Homily: 13 May 2015
Gospel: John 16:12-15
Jesus said to His disciples, “I have much more to tell you, but you cannot bear it now.”
During my first assignment as a teacher in Xavier University High School in 1995-1997, I put in as much content in a 45-minute class. The result was an information overload. My supervisor told me that students could only take in chunks of information per class period.
Four years later, I got ordained. When preparing for a homily, I wanted to put in everything that I know of theology for a particular Gospel passage. A Jesuit reminded me, “You cannot save souls after ten minutes.” He said that I have the whole of my life to explain Scriptures, so “choose just one point and explain it in depth.” Thus, one point explained in depth is digestible for a congregation at mass. Ignatius said, “Non multa sed multum” (Not many, but much; not an accumulation of information, but depth).
This I think is the point of the Gospel today. Jesus said that we could not take in ALL of the truth in one sweep. So, the Holy Spirit will aid us in recognizing the truth. Jesus said, “But when He comes, the Spirit of Truth, He will guide you to all truth… because He will take from what is mine and declare it to you.” The theological term for this “declaration” is “revelation.” And revelation means that the process is incremental: the truth is served chunk by chunk, in bite-sized pieces.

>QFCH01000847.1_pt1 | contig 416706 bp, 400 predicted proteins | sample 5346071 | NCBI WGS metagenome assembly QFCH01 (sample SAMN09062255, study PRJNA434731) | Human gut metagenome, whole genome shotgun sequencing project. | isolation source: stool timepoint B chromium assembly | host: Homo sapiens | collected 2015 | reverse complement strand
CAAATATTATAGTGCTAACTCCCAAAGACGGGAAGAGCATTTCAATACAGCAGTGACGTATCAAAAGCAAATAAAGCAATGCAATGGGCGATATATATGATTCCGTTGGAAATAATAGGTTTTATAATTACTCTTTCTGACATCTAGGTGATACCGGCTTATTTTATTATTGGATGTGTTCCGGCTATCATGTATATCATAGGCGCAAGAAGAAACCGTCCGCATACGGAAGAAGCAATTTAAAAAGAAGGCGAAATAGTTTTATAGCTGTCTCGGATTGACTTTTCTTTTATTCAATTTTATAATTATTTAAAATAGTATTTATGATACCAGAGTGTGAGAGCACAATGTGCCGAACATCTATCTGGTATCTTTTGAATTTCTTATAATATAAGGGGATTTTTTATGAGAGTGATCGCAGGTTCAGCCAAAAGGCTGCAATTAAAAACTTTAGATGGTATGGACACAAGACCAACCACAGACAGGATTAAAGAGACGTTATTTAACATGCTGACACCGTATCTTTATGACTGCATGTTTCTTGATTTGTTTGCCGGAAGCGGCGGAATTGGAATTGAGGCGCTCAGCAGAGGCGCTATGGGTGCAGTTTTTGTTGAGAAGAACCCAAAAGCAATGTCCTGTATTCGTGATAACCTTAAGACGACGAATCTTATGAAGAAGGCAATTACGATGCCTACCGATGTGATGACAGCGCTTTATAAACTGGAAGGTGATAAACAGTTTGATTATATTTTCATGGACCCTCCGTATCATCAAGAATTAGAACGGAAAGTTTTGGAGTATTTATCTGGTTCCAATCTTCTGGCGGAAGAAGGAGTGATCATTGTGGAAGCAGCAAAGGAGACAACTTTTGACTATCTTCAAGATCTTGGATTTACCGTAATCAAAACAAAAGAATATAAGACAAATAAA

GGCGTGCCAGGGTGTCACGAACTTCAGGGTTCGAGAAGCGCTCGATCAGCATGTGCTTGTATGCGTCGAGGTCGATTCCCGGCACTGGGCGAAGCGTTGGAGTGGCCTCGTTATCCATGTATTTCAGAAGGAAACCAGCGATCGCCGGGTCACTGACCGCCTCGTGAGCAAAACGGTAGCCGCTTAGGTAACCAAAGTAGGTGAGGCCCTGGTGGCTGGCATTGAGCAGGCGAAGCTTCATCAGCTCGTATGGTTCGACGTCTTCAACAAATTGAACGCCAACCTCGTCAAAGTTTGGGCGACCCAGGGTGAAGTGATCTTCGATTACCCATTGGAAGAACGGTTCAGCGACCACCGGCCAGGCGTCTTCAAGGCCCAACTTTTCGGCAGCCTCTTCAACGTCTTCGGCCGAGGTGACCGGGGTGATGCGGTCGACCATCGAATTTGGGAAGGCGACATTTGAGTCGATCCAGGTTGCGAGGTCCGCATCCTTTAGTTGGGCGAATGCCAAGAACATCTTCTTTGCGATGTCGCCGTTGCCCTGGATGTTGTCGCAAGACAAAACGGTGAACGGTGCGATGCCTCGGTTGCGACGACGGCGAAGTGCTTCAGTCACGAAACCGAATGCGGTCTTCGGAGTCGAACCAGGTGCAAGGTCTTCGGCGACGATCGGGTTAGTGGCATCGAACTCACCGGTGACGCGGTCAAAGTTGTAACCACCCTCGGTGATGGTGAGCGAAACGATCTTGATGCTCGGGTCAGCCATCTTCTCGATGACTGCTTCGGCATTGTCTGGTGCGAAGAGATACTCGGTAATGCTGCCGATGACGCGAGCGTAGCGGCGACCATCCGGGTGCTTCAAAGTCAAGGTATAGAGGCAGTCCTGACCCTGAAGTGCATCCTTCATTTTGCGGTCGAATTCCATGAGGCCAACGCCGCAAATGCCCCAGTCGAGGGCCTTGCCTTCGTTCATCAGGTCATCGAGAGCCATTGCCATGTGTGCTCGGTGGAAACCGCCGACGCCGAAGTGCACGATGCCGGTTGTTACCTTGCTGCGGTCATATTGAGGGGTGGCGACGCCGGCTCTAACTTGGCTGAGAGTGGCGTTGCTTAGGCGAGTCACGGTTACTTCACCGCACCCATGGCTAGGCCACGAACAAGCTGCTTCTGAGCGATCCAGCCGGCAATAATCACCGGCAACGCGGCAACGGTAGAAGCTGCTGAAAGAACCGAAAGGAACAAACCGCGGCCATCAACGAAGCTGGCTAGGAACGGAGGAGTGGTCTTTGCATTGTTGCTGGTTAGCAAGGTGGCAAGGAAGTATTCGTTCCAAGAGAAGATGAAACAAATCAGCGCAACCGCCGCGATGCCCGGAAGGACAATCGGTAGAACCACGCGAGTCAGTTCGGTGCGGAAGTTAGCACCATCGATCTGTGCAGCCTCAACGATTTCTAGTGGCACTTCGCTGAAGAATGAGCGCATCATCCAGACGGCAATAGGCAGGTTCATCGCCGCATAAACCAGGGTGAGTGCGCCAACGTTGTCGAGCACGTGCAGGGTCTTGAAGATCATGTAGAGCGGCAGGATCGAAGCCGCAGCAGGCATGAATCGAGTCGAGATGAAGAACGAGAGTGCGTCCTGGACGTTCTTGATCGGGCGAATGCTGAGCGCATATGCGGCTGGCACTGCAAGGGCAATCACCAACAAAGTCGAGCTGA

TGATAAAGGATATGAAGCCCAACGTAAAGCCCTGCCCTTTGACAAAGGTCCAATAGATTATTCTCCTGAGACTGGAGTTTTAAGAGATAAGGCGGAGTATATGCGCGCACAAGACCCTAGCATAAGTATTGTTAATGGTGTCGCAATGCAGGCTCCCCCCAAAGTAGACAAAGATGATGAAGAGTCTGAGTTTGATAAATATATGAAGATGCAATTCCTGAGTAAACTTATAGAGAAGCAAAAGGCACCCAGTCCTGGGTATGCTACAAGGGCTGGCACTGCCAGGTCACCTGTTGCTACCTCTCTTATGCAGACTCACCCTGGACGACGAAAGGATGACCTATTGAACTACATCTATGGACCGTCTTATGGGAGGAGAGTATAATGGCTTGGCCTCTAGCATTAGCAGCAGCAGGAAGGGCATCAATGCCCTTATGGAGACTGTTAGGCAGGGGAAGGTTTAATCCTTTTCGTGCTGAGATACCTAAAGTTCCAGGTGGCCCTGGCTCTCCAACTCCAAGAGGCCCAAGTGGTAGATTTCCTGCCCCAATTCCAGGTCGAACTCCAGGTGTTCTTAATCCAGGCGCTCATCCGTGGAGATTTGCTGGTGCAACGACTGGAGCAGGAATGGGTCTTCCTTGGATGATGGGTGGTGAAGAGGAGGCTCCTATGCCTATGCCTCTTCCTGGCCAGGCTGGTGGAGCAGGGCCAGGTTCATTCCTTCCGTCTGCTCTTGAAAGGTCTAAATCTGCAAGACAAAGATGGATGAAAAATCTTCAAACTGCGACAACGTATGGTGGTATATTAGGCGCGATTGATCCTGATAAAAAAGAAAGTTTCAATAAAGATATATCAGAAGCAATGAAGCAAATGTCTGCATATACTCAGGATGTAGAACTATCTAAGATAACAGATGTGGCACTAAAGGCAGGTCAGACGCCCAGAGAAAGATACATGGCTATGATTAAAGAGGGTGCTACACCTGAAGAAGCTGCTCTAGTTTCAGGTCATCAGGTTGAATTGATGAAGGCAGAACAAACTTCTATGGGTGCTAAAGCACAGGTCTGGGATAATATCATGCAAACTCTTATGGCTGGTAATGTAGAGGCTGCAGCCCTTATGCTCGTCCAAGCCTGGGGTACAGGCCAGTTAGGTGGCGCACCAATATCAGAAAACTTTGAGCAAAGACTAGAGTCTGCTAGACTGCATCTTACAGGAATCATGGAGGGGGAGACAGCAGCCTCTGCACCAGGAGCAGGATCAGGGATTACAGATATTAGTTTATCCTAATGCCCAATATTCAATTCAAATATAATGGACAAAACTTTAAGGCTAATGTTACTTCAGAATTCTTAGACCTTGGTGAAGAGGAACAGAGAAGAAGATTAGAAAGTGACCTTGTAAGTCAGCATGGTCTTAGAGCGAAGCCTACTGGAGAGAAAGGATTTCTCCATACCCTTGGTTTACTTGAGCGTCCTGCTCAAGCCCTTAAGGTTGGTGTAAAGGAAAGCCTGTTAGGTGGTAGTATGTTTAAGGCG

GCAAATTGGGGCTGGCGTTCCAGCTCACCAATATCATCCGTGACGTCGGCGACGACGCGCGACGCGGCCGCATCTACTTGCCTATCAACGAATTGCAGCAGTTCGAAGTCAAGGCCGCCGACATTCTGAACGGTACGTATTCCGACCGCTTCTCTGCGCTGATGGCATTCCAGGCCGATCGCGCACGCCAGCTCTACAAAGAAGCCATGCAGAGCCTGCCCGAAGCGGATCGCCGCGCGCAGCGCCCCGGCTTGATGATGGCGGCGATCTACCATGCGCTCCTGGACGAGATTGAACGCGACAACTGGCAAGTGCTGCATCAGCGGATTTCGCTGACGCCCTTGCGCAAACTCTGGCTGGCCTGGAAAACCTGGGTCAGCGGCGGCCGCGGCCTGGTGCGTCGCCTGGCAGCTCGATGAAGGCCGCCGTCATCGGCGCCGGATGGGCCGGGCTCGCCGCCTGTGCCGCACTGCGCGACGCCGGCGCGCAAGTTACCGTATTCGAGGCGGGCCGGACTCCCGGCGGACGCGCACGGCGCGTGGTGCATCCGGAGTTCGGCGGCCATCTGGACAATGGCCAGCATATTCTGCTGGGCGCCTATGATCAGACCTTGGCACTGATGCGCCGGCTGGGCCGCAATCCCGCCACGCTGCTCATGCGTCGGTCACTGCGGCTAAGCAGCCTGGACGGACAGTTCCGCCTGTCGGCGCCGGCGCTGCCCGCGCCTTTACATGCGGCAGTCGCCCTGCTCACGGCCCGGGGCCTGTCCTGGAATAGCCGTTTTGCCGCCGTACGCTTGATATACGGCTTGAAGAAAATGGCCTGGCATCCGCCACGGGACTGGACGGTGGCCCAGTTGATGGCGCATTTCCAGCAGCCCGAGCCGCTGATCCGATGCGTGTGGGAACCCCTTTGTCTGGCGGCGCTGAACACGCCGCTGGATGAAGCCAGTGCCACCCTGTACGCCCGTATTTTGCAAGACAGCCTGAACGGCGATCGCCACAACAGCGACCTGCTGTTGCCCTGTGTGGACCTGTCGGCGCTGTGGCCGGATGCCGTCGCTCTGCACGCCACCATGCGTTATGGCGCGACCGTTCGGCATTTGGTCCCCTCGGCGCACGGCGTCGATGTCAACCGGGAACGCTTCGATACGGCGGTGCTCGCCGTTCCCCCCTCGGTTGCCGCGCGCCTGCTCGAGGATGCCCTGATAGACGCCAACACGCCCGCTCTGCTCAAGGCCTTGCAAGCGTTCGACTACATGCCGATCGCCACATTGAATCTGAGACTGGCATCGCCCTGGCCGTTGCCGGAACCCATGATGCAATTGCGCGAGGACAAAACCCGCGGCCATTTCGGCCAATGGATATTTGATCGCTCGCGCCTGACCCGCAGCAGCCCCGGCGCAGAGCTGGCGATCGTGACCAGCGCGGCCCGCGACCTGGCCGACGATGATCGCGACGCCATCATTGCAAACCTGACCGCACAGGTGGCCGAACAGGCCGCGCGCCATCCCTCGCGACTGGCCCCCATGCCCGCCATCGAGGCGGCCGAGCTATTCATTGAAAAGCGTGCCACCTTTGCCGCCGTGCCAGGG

This is a practical truth. Our impression of a person is the first knowledge that we have for one whom we have met for the first time. That impression is checked in time, as we eventually interact with him or her repeatedly; revelation therefore is gradual. Just like the Bible: they are stories of God’s gradual revelation of Himself to us. And that took centuries.
The same thing happens with our relationship with God. As we continually reflect and pray over our lives, we gradually know God through the Scriptures, the Church and our personal daily encounter with Him. The Holy Spirit makes it possible for us to see God working continuously in the present, in the here and now.
This is very important for education. Everything that happens in school is part of the formation program. We see to it that each student grows developmentally and resiliently. When Jesus said that the Holy Spirit would aid us in the truth, He also meant that our discovery of the truth is inexhaustible: it will be gradual, but it will never end. There is more to discover, every time we arrive at an answer to a question. Education will and should not end.
God continually reveals Himself to us. He wills that we get to discover Him until the very end of our lives.